What is a food allergy?
A food allergy occurs when the body has a specific immune response to foods. Some reactions can be severe and life-threatening, especially for children. Eight food groups account for 90% of serious allergic reactions in the US such as milk, fish, eggs, shellfish, wheat, peanuts, soy, and peanuts. In a typical classroom of 25 students, at least one student is likely to be affected by food allergies.
How can we manage food allergies in schools?
As a responsibility of a parent, guardian or school official, there are a plethora of ways to manage food allergies in schools. One of the first things to do is to make sure school officials and nurses are aware of the allergies a child possesses and provide necessary medication. Next, administrators need to ensure appropriate storage and administration of epinephrine. Most schools contain a stock of epinephrine auto-injectors, which was enforced by the School Access to Emergency Epinephrine Act, signed by President Obama in 2013. Another way to manage food allergies in schools is by designating allergy-safe seating areas during lunch to avoid reactions. Teachers should not allow food sharing for children who they know have allergies and encourage hand washing after handling food. For example, washing surfaces on which food has been eaten with wipes or spray cleaners are effective at removing peanut protein from surfaces. Another method is keeping “safe snacks” in a classroom for unplanned events is useful just in case the child’s lunch accidentally becomes contaminated. In environments where children are unable to bring lunch from home every day, posting lunch menus beforehand allows parents to identify unsafe meal offerings and plan accordingly for their child’s meals. Training food service personnel on allergy issues such as avoiding cross-contact with food preparation is a suggested requirement. All in all, the idea of promoting food allergy safety in schools requires collaborative efforts of parents, students, and staff.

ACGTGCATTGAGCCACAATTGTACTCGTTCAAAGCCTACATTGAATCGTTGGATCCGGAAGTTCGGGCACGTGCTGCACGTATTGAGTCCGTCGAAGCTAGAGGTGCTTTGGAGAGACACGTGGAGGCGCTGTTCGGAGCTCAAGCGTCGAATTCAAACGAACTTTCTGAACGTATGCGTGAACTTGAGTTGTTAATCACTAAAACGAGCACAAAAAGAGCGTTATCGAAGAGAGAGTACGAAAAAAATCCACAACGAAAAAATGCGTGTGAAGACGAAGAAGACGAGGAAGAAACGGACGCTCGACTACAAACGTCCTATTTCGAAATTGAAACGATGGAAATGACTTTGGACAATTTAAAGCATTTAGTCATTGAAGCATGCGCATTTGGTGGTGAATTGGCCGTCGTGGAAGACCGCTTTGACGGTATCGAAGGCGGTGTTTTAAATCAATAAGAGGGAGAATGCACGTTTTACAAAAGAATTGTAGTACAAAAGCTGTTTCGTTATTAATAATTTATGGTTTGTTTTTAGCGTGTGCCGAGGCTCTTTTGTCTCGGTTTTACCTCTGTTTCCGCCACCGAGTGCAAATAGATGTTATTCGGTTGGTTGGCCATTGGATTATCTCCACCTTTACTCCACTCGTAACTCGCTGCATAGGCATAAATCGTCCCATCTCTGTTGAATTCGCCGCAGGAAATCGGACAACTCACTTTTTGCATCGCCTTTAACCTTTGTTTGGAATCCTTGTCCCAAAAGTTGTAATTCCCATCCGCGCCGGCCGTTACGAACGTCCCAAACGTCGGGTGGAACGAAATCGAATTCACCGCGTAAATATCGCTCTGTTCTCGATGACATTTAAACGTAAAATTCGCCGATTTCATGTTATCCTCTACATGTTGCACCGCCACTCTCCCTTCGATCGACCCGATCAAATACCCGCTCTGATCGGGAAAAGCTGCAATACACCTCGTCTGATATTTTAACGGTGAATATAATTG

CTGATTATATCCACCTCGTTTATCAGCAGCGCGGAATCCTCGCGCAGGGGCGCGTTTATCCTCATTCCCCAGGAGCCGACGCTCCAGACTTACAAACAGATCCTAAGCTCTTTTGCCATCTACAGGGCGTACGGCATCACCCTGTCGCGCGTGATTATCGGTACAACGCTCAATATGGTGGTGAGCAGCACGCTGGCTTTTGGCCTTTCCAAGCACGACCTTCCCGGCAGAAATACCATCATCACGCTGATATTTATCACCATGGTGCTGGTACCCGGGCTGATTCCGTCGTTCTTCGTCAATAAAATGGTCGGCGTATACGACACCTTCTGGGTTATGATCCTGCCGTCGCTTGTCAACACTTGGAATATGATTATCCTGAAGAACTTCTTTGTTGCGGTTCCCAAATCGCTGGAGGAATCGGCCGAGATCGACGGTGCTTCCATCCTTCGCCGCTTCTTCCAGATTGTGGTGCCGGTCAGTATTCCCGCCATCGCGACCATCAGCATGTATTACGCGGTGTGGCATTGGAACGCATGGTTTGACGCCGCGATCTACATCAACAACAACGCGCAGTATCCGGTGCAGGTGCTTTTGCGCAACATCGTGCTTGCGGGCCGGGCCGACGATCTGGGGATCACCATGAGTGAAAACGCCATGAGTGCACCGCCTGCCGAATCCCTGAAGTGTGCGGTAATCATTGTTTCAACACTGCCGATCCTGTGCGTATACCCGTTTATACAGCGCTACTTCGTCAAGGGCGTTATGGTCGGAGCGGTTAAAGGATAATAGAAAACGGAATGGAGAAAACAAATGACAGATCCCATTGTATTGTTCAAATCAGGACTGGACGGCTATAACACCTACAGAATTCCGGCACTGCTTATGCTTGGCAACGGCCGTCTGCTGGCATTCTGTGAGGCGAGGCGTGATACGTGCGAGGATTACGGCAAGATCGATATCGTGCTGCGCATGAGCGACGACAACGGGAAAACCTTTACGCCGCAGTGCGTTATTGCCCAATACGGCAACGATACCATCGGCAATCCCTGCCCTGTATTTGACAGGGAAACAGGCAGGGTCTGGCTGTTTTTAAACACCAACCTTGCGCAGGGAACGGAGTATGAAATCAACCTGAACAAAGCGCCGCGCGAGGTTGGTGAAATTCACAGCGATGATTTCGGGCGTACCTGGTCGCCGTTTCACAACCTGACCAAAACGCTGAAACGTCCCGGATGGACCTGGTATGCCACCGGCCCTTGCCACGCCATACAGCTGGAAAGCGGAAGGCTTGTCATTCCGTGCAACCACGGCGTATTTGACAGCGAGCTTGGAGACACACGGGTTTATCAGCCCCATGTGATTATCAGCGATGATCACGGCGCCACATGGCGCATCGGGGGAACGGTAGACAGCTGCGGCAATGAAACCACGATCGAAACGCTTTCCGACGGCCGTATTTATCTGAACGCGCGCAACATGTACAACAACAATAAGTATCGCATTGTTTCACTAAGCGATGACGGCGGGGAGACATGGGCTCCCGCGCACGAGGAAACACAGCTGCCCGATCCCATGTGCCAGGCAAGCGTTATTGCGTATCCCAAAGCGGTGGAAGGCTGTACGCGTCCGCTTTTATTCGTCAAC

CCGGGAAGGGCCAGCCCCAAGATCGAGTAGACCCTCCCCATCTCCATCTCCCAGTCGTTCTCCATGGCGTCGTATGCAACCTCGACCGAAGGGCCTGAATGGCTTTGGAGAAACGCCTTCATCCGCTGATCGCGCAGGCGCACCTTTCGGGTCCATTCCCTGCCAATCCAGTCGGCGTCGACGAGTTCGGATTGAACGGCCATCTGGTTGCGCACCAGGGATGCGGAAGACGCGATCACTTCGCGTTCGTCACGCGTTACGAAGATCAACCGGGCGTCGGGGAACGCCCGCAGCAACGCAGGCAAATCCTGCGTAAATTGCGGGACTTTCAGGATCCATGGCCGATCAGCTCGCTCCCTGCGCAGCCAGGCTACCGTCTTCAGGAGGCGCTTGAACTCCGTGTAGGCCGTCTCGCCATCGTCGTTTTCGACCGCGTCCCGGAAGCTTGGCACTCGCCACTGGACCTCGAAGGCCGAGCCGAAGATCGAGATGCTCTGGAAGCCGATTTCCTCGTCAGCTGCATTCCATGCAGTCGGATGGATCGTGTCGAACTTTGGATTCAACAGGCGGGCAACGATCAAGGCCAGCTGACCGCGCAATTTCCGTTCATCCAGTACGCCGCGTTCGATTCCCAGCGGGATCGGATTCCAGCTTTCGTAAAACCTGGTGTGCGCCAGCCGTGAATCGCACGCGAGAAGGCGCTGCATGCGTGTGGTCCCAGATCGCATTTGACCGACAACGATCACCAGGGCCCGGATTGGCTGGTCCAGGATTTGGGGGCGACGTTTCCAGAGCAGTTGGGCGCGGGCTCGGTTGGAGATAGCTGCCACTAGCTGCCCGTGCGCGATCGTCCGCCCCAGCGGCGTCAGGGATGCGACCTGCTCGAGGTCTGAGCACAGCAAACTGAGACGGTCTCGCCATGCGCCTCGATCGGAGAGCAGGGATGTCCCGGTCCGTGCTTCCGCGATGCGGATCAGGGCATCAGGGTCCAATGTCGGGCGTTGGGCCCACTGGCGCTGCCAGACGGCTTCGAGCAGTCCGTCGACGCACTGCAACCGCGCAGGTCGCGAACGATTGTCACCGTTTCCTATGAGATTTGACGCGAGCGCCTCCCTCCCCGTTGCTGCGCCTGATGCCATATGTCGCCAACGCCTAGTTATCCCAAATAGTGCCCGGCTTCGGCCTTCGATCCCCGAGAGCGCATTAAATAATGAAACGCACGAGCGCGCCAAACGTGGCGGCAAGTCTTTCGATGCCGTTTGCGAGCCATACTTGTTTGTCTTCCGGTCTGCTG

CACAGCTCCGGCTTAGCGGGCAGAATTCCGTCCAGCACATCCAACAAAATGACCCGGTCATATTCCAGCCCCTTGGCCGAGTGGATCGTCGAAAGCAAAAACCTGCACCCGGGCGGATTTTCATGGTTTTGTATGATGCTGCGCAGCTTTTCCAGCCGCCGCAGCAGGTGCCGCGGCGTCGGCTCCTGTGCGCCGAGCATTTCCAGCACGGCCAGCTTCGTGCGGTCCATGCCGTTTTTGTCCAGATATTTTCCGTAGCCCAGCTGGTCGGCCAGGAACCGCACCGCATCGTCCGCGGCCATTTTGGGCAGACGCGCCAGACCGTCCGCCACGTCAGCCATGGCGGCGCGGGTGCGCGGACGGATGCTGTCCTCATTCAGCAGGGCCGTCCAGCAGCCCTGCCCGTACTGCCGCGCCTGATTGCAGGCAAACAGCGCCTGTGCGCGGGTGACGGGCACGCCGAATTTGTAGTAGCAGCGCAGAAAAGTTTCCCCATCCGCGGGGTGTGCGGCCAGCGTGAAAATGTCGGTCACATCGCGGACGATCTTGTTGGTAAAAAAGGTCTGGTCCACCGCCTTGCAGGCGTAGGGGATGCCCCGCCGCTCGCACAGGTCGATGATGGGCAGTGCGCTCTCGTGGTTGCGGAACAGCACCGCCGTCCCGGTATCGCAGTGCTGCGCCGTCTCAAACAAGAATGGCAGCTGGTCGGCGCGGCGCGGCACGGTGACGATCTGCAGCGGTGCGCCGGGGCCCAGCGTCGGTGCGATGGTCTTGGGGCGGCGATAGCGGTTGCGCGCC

By Vasundhara Kulkarni